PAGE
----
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ANIME REVIEW | “Can’t Take My Eyes Off” Latest “Combat Butler” Series

By
Posted on November 21, 2012 AT 08:49am

If there is one thing I can always count on, it’s big laughs from Kenjiro Hata’s creation Hayate the Combat Butler. Starting off as a hilarious manga, it spawned two equally-funny anime series and a good (but not great) movie that followed the misadventures of the debt-ridden butler Hayate, the young Nagi, and the wise young Maria. This past October a new series began airing entitled Hayate the Combat Butler!: Can’t Take My Eyes Off You, which instead of following the manga has an entirely original story created by Hata with elements that didn’t make it into the manga.

**WARNING: MAY CONTAIN SPOILERS**

In a scene straight out of The Hangover the show begins in Las Vegas, where Nagi is all alone in a broken-down car and her butler nowhere to be found. After screaming at a cactus and hurting herself in a comedic trifecta it’s revealed that Hayate is no longer her butler. How it happens is not yet explained, as the show then flashes back to a couple weeks before the event in Nevada. Maria receives a call from America, with news of Nagi’s late father’s belongings being discovered in Vegas. Nagi at first doesn’t seem to care much about going to collect her dad’s things, until a young girl named Ruri appears to her and Hayate claiming to be her little sister.

Soon Ruri reveals to Nagi that her real agenda is to find something of her father’s called the Black Camellia. After a bitter phone call with her grandfather it comes to find out that the Black Camellia is a cursed clock that her father Shin Hayek had stolen from the Sanzenin family household before he died in America. As the events unfold the pop singer Ruka Suirenji leaves foreboding and cryptic limericks that may hold a key to who Ruri is, and what sort of power the Black Camellia truly holds.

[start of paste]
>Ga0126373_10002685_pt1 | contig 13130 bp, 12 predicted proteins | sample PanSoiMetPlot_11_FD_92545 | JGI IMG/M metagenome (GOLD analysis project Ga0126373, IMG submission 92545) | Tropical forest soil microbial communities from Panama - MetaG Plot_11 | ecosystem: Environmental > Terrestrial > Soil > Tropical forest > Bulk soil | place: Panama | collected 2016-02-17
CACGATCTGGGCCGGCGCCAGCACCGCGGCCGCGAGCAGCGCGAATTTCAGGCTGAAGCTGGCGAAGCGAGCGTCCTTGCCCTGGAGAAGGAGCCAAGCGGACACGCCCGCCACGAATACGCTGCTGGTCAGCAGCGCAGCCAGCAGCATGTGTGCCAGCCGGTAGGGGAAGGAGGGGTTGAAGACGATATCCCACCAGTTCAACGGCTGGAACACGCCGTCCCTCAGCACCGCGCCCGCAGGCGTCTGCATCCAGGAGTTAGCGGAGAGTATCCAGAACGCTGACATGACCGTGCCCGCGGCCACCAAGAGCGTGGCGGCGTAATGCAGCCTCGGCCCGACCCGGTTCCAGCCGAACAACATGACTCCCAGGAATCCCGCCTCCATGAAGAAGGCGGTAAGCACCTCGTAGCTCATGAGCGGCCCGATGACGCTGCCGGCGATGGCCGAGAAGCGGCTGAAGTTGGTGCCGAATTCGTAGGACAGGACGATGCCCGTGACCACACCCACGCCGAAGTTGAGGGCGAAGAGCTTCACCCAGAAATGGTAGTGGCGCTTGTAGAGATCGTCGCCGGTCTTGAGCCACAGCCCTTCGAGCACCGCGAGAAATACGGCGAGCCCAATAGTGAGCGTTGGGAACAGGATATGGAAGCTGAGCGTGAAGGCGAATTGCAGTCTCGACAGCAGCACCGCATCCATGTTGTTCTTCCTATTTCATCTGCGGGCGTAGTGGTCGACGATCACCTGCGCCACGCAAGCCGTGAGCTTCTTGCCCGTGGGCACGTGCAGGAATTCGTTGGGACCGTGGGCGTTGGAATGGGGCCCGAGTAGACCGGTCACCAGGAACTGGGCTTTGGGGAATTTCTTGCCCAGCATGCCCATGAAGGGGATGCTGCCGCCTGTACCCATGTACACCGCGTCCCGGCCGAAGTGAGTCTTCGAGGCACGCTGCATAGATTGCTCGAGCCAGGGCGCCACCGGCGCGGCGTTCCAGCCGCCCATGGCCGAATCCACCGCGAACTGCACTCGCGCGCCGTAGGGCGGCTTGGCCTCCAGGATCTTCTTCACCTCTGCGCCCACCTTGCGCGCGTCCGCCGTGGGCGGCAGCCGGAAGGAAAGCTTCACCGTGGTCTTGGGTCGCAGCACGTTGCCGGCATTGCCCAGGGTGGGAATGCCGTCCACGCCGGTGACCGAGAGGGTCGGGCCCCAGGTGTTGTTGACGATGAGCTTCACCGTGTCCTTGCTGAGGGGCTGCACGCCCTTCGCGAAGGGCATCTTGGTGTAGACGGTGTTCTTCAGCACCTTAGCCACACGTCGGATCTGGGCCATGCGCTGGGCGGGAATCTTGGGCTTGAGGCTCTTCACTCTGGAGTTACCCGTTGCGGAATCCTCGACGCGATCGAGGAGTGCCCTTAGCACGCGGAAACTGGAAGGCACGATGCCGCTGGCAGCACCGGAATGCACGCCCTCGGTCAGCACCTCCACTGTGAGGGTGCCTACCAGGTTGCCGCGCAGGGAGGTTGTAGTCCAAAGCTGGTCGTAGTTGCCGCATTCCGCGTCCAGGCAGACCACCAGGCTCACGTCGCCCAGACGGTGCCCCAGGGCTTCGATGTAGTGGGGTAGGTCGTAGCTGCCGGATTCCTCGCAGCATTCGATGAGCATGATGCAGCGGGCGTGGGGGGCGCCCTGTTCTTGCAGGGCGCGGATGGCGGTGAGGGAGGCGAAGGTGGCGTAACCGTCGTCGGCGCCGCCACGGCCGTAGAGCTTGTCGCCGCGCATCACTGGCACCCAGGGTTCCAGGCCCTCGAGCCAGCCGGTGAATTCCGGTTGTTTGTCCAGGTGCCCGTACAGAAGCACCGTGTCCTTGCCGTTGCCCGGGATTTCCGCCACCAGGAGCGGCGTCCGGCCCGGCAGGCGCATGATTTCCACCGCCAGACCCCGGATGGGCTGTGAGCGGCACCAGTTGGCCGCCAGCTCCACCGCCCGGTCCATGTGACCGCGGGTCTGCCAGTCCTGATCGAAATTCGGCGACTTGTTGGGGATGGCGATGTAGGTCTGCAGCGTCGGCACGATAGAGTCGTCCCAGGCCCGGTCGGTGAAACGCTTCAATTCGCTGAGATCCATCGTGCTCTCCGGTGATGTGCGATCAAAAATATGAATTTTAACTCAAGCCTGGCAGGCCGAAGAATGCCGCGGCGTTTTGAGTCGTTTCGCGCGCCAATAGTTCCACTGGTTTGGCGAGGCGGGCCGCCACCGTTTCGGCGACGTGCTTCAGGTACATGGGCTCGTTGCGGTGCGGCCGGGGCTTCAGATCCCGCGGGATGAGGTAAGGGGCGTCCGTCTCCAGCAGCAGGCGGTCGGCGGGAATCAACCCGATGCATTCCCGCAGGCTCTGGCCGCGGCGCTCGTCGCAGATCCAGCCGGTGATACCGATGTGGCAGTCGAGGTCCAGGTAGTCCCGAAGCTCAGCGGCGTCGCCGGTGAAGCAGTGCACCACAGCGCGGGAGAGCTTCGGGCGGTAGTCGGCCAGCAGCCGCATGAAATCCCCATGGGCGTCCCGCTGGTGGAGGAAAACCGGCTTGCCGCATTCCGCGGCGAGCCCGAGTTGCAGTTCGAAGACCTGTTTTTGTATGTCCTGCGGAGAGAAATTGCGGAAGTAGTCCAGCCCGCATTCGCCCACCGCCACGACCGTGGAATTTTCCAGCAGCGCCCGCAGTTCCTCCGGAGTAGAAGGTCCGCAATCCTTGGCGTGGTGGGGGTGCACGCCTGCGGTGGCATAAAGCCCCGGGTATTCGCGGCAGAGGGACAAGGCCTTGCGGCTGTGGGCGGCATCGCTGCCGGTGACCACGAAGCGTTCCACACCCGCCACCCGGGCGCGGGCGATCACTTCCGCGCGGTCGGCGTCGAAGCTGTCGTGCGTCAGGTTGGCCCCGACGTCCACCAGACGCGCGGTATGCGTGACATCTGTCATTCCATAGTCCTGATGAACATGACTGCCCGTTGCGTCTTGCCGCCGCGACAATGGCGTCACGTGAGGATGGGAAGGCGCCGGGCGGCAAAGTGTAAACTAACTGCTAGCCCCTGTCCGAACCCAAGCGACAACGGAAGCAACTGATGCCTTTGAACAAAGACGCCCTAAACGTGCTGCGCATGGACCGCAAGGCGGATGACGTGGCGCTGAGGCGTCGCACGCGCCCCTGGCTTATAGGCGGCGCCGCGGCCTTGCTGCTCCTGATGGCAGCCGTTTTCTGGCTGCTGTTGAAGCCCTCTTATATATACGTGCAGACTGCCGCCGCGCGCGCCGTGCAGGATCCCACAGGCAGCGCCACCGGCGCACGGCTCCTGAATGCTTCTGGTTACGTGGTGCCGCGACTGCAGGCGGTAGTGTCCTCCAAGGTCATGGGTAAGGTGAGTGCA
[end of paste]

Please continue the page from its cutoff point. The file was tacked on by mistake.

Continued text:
The main storyline in Can’t Take My Eyes Off You is shaded in a much different tone than in previous Hayate storylines, as the back stories behind Nagi’s family tend to have some darker elements that fans of the manga and the original anime series may be taken aback by. Does it cause a sort of maturing of both the characters and the world they live in? Surprisingly yes. Nagi, who in the past has taken the lessons she learns from her past actions and forgets them quicker than an Alzheimer’s patient, begins to mature as a person, even growing to appreciate the company of Ruri after she saves her life. It shows that she is able to take care of herself without the aid of Hayate so long as she has the willpower to do it, even though “willpower” usually is no friend to the lazy teenager.